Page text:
On December 15th, football players from around the country gathered at Southwestern College in Chula Vista, California, to perform a variety of NFL-style workouts based on position. The event, known as Futures Camp by HUB Football, is designed to be a unique experience for free agents hoping to find another team. There were several scouts and journalists watching from the sidelines, which included myself.
After a few hours, I compiled a list of the best performers from the day. Although everyone in attendance had talent, the players mentioned here demonstrated great athleticism and/or ability to make big plays. This article is designed to give them recognition, recognition that they continue to work hard for.
Corey Straughter, CB, Louisiana-Monroe
Straughter is a young player destined to have a productive career. He spent four years as a ULM Warhawk, and was one of the best players on the team. From 2017 to 2020, he recorded 76 tackles, 20 pass deflections, 9 interceptions, and 2 defensive touchdowns. In 2021, he was picked up by the Jacksonville Jaguars as an undrafted free agent. Straughter saw some playing time during the preseason, but failed to make the active roster or practice squad.
Heading into 2022, Straughter is looking to give himself an opportunity with another team, and perhaps get more playing time in a meaningful role. During the HUB camp, he had two pass breakups that were created through tight coverage. This ability to generate stops against good receivers is exactly what defenses want, and only deepens the mystery of why Straughter remains unsigned. The bottom line is that Straughter is ready for the pros, and will have success wherever he ends up.
Lawrence Woods III, CB, Truman State
Just like Straughter, Woods deserves to be on a professional roster immediately. The Missouri native has an interesting story, as he only played two years of high school football. Woods ended up at a Division II program (Truman State), where he became one of the best kick returners in the nation. In 2018, he won the GLVC Special Teams Player of the Year award after returning four kickoffs for touchdowns.
Woods missed his senior season due to an ACL injury, but had performed well enough in years past to earn himself an NFL opportunity. He signed with the New Orleans Saints as an undrafted free agent in 2021, and although he didn’t last into the regular season, Woods defied odds that even most DII athletes don’t face. Given that a majority of players begin their careers with a special teams role, Woods has already excelled at that, which means he can spend more time focusing on defense.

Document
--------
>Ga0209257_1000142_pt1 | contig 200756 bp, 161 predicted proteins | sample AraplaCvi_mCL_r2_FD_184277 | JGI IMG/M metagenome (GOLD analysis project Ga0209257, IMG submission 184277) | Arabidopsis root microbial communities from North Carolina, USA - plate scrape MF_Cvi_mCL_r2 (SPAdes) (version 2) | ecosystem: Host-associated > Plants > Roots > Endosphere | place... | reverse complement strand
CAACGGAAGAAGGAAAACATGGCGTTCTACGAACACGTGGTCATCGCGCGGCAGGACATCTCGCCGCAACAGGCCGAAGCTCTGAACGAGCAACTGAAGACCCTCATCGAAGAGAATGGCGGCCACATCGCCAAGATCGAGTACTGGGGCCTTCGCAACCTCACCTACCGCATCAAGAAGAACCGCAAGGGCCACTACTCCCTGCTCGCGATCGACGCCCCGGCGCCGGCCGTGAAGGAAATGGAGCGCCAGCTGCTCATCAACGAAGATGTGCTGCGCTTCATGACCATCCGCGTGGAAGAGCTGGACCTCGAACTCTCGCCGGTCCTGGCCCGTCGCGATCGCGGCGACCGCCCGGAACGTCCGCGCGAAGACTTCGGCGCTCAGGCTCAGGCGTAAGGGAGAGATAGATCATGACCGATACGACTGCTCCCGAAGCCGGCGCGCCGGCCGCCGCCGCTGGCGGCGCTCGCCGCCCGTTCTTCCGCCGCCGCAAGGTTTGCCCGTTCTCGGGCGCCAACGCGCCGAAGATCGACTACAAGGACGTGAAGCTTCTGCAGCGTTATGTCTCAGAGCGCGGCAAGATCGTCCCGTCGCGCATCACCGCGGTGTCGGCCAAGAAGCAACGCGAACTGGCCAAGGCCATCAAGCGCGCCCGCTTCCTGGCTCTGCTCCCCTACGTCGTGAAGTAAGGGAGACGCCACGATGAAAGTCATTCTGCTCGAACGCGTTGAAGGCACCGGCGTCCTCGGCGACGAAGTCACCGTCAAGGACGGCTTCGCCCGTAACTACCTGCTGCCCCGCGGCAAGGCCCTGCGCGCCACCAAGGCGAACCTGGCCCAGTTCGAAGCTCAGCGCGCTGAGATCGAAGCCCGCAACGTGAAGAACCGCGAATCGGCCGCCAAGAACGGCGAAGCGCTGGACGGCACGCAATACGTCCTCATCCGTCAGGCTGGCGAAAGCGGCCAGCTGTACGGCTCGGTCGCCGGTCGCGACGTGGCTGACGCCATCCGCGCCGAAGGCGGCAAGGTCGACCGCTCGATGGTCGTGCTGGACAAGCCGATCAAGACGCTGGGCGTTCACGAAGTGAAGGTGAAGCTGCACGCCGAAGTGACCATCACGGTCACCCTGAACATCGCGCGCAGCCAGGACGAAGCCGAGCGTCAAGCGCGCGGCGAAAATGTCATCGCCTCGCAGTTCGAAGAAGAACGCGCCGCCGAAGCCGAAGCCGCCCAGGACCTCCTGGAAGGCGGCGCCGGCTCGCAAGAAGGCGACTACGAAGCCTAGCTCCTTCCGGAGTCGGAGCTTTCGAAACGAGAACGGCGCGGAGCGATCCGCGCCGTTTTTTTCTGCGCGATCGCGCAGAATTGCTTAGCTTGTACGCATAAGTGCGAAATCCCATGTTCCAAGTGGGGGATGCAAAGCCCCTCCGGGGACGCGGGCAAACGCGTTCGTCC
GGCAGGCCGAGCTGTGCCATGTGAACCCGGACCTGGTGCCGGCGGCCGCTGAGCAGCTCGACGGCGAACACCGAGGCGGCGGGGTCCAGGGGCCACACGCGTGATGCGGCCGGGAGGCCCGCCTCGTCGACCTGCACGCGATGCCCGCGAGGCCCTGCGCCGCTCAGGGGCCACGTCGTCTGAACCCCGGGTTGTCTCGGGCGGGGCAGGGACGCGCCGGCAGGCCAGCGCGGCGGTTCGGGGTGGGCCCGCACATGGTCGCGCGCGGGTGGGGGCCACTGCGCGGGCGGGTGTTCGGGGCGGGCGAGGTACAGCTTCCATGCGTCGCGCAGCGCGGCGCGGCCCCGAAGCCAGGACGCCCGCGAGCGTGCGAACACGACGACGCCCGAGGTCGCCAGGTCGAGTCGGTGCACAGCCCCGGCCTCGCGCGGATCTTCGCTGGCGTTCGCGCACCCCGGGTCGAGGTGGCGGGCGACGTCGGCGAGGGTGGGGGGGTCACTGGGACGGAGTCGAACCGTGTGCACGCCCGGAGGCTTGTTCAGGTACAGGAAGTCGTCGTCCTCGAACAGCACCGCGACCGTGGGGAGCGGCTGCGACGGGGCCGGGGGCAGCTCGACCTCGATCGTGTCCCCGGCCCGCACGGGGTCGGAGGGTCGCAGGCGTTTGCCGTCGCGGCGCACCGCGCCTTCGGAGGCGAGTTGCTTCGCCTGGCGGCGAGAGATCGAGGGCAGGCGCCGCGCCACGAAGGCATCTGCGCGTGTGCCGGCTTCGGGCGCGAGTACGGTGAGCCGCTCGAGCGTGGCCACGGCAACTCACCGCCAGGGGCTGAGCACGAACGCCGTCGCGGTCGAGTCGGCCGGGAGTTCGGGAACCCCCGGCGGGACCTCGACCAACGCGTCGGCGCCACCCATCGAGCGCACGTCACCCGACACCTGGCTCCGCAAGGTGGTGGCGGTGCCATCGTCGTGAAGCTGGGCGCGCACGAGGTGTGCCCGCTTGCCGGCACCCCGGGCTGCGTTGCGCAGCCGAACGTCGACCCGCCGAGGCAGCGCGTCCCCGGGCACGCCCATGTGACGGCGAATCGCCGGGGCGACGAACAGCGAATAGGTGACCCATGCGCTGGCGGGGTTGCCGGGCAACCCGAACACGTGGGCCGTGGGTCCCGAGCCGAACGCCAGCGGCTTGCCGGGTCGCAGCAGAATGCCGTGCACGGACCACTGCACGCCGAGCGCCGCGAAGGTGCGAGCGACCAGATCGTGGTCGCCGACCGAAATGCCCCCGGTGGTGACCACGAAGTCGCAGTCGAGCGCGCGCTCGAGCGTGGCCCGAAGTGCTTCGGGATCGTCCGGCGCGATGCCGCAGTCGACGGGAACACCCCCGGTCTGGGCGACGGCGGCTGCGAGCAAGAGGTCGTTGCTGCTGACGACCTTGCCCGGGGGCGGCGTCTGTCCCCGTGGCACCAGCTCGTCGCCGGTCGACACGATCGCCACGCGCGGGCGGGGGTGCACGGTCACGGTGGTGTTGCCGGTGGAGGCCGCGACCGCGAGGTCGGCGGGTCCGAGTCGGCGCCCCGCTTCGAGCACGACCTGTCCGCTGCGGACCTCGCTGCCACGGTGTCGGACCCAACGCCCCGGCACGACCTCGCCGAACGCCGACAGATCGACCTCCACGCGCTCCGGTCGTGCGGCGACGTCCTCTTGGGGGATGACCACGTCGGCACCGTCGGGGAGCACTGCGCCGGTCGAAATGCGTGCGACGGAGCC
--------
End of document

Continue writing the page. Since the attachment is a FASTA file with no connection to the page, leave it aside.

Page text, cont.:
Any team that signs Woods is getting a two-way player, and like I’ve said before, versatility is becoming more important in the modern football world.
Donovan Glave, DT, McMaster
Glave played U Sports football at Hamilton’s McMaster University, located in the Canadian province of Ontario. Since scouts don’t usually go outside of the United States, the foreign players themselves have to create their own opportunity.
Glave deserves the spotlight for doing just that. He traveled to San Diego in hopes of increasing his shot at the pros, and is leading the way for many talented prospects up North (or around the world in general). Most of the athletes flew in from other states, but to cross borders during a pandemic is another level of dedication. Glave was one of the largest players in attendance at the HUB camp, and although it’s common to associate bigger size with less speed and agility, that doesn’t define Glave in the slightest.
A combination of physicality and quickness made Glave a fun player to watch during drills, and since I always forget how athletic defensive linemen can be, he was a pleasant surprise to say the least. With his background in mind, the CFL may be an intriguing option for Glave, and would create a feel-good story for all football fans to enjoy.
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